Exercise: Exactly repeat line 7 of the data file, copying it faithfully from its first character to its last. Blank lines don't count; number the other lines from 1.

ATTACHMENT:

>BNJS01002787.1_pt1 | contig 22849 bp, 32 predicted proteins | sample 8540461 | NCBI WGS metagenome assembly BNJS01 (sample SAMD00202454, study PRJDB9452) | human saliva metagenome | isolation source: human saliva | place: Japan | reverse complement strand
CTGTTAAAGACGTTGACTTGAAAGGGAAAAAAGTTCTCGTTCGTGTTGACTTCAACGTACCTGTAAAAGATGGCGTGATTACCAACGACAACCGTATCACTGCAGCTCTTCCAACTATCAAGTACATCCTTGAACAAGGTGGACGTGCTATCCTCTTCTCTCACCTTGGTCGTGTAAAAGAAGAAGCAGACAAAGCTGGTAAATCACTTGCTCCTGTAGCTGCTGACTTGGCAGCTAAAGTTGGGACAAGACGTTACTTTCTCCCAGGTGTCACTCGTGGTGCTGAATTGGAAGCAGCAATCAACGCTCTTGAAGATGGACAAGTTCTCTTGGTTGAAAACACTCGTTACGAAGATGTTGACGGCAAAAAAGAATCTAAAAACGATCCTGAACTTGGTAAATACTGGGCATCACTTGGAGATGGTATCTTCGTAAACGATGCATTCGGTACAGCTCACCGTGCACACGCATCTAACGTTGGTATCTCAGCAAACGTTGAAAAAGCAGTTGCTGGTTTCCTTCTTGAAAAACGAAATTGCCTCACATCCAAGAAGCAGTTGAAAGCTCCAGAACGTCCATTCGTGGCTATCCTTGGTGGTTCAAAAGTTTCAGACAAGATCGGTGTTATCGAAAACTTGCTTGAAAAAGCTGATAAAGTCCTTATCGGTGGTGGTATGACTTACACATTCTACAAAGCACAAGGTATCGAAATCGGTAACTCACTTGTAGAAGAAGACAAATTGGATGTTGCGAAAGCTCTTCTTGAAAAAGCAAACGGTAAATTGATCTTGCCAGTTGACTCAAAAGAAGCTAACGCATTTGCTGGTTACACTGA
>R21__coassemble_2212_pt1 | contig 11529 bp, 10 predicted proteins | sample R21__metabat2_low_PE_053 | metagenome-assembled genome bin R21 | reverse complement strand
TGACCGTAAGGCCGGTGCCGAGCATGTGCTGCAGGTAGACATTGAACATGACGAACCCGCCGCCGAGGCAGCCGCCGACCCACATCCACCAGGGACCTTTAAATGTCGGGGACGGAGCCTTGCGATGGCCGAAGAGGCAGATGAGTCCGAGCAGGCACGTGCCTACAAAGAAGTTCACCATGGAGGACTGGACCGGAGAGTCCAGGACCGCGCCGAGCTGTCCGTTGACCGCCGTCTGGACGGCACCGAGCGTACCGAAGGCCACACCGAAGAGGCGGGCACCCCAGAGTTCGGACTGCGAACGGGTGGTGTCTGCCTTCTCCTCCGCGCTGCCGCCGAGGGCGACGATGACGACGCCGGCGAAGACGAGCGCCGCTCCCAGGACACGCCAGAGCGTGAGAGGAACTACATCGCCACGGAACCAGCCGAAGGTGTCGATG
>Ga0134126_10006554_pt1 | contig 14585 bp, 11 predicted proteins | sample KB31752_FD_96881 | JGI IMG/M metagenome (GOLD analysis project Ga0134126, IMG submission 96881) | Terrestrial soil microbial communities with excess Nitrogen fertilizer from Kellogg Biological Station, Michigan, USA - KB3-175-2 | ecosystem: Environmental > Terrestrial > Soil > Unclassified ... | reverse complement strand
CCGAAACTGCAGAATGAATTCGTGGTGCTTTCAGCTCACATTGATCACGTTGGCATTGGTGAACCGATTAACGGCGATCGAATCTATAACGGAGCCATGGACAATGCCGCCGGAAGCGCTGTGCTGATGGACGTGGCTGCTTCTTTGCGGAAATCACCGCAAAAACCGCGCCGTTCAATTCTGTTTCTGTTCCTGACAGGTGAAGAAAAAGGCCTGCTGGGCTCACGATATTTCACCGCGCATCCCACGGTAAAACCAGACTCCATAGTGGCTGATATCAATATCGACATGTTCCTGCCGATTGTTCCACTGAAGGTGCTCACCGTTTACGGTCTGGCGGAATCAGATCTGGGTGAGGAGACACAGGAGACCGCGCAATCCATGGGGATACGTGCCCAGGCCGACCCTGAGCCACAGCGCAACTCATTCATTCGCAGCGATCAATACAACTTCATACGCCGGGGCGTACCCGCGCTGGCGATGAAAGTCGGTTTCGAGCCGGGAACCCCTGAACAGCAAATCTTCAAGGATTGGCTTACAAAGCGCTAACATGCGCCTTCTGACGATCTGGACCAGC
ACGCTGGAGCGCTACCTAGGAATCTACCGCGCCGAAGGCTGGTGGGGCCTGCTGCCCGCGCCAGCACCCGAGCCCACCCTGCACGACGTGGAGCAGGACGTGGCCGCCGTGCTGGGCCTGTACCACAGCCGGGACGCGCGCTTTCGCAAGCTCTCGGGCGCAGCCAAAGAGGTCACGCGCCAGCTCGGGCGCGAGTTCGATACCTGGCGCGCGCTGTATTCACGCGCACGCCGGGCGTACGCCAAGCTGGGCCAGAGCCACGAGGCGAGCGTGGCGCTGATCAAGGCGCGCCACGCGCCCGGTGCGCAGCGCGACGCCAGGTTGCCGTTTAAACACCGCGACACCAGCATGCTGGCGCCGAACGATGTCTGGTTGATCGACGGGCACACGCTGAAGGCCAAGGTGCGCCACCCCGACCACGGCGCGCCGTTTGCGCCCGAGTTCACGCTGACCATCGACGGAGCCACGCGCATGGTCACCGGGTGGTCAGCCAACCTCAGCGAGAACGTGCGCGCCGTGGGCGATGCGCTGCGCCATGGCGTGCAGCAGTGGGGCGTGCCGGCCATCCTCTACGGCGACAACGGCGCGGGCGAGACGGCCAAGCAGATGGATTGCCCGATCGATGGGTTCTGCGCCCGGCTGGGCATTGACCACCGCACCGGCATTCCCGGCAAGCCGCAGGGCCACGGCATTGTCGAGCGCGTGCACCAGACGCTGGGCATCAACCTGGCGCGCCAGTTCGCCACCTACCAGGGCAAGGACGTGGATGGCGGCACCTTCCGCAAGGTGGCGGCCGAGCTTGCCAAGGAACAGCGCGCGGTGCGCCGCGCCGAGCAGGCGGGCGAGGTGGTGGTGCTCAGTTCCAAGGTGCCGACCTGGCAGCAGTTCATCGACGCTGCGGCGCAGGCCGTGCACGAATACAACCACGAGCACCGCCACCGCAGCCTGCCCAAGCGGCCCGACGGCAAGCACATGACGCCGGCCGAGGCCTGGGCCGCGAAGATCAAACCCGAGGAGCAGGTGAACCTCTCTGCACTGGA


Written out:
ACGCTGGAGCGCTACCTAGGAATCTACCGCGCCGAAGGCTGGTGGGGCCTGCTGCCCGCGCCAGCACCCGAGCCCACCCTGCACGACGTGGAGCAGGACGTGGCCGCCGTGCTGGGCCTGTACCACAGCCGGGACGCGCGCTTTCGCAAGCTCTCGGGCGCAGCCAAAGAGGTCACGCGCCAGCTCGGGCGCGAGTTCGATACCTGGCGCGCGCTGTATTCACGCGCACGCCGGGCGTACGCCAAGCTGGGCCAGAGCCACGAGGCGAGCGTGGCGCTGATCAAGGCGCGCCACGCGCCCGGTGCGCAGCGCGACGCCAGGTTGCCGTTTAAACACCGCGACACCAGCATGCTGGCGCCGAACGATGTCTGGTTGATCGACGGGCACACGCTGAAGGCCAAGGTGCGCCACCCCGACCACGGCGCGCCGTTTGCGCCCGAGTTCACGCTGACCATCGACGGAGCCACGCGCATGGTCACCGGGTGGTCAGCCAACCTCAGCGAGAACGTGCGCGCCGTGGGCGATGCGCTGCGCCATGGCGTGCAGCAGTGGGGCGTGCCGGCCATCCTCTACGGCGACAACGGCGCGGGCGAGACGGCCAAGCAGATGGATTGCCCGATCGATGGGTTCTGCGCCCGGCTGGGCATTGACCACCGCACCGGCATTCCCGGCAAGCCGCAGGGCCACGGCATTGTCGAGCGCGTGCACCAGACGCTGGGCATCAACCTGGCGCGCCAGTTCGCCACCTACCAGGGCAAGGACGTGGATGGCGGCACCTTCCGCAAGGTGGCGGCCGAGCTTGCCAAGGAACAGCGCGCGGTGCGCCGCGCCGAGCAGGCGGGCGAGGTGGTGGTGCTCAGTTCCAAGGTGCCGACCTGGCAGCAGTTCATCGACGCTGCGGCGCAGGCCGTGCACGAATACAACCACGAGCACCGCCACCGCAGCCTGCCCAAGCGGCCCGACGGCAAGCACATGACGCCGGCCGAGGCCTGGGCCGCGAAGATCAAACCCGAGGAGCAGGTGAACCTCTCTGCACTGGA